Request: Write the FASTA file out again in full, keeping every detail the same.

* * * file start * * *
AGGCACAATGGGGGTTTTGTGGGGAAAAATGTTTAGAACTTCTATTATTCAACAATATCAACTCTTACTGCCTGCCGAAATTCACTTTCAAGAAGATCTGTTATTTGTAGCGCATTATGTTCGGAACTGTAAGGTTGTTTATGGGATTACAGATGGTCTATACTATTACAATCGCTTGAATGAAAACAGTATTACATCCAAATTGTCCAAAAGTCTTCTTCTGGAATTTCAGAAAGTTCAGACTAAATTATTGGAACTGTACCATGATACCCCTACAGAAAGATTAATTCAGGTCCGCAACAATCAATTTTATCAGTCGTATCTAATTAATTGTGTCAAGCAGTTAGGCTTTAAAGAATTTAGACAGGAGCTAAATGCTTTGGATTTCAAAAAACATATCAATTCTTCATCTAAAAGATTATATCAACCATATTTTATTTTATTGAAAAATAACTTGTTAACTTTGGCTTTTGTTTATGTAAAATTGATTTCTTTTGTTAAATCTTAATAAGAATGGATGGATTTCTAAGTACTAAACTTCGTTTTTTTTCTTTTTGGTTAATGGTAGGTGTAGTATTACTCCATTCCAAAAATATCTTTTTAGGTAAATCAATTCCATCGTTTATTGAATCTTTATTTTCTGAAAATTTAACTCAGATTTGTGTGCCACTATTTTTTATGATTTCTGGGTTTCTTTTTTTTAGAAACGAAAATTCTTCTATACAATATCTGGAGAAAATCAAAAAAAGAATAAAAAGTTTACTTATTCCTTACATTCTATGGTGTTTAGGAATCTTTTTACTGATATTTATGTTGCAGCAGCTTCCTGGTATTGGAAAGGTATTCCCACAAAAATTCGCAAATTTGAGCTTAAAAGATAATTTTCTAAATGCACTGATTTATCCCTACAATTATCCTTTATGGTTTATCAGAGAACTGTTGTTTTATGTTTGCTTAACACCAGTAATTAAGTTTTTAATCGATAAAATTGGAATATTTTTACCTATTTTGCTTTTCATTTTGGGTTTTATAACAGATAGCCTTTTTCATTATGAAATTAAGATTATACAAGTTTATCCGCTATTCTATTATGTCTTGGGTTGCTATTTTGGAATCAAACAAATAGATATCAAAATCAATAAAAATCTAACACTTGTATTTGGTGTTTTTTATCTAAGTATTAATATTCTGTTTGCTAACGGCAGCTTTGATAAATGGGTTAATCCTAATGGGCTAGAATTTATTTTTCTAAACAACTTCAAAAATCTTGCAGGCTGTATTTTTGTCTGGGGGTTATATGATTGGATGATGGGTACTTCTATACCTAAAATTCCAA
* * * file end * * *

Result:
AGGCACAATGGGGGTTTTGTGGGGAAAAATGTTTAGAACTTCTATTATTCAACAATATCAACTCTTACTGCCTGCCGAAATTCACTTTCAAGAAGATCTGTTATTTGTAGCGCATTATGTTCGGAACTGTAAGGTTGTTTATGGGATTACAGATGGTCTATACTATTACAATCGCTTGAATGAAAACAGTATTACATCCAAATTGTCCAAAAGTCTTCTTCTGGAATTTCAGAAAGTTCAGACTAAATTATTGGAACTGTACCATGATACCCCTACAGAAAGATTAATTCAGGTCCGCAACAATCAATTTTATCAGTCGTATCTAATTAATTGTGTCAAGCAGTTAGGCTTTAAAGAATTTAGACAGGAGCTAAATGCTTTGGATTTCAAAAAACATATCAATTCTTCATCTAAAAGATTATATCAACCATATTTTATTTTATTGAAAAATAACTTGTTAACTTTGGCTTTTGTTTATGTAAAATTGATTTCTTTTGTTAAATCTTAATAAGAATGGATGGATTTCTAAGTACTAAACTTCGTTTTTTTTCTTTTTGGTTAATGGTAGGTGTAGTATTACTCCATTCCAAAAATATCTTTTTAGGTAAATCAATTCCATCGTTTATTGAATCTTTATTTTCTGAAAATTTAACTCAGATTTGTGTGCCACTATTTTTTATGATTTCTGGGTTTCTTTTTTTTAGAAACGAAAATTCTTCTATACAATATCTGGAGAAAATCAAAAAAAGAATAAAAAGTTTACTTATTCCTTACATTCTATGGTGTTTAGGAATCTTTTTACTGATATTTATGTTGCAGCAGCTTCCTGGTATTGGAAAGGTATTCCCACAAAAATTCGCAAATTTGAGCTTAAAAGATAATTTTCTAAATGCACTGATTTATCCCTACAATTATCCTTTATGGTTTATCAGAGAACTGTTGTTTTATGTTTGCTTAACACCAGTAATTAAGTTTTTAATCGATAAAATTGGAATATTTTTACCTATTTTGCTTTTCATTTTGGGTTTTATAACAGATAGCCTTTTTCATTATGAAATTAAGATTATACAAGTTTATCCGCTATTCTATTATGTCTTGGGTTGCTATTTTGGAATCAAACAAATAGATATCAAAATCAATAAAAATCTAACACTTGTATTTGGTGTTTTTTATCTAAGTATTAATATTCTGTTTGCTAACGGCAGCTTTGATAAATGGGTTAATCCTAATGGGCTAGAATTTATTTTTCTAAACAACTTCAAAAATCTTGCAGGCTGTATTTTTGTCTGGGGGTTATATGATTGGATGATGGGTACTTCTATACCTAAAATTCCAA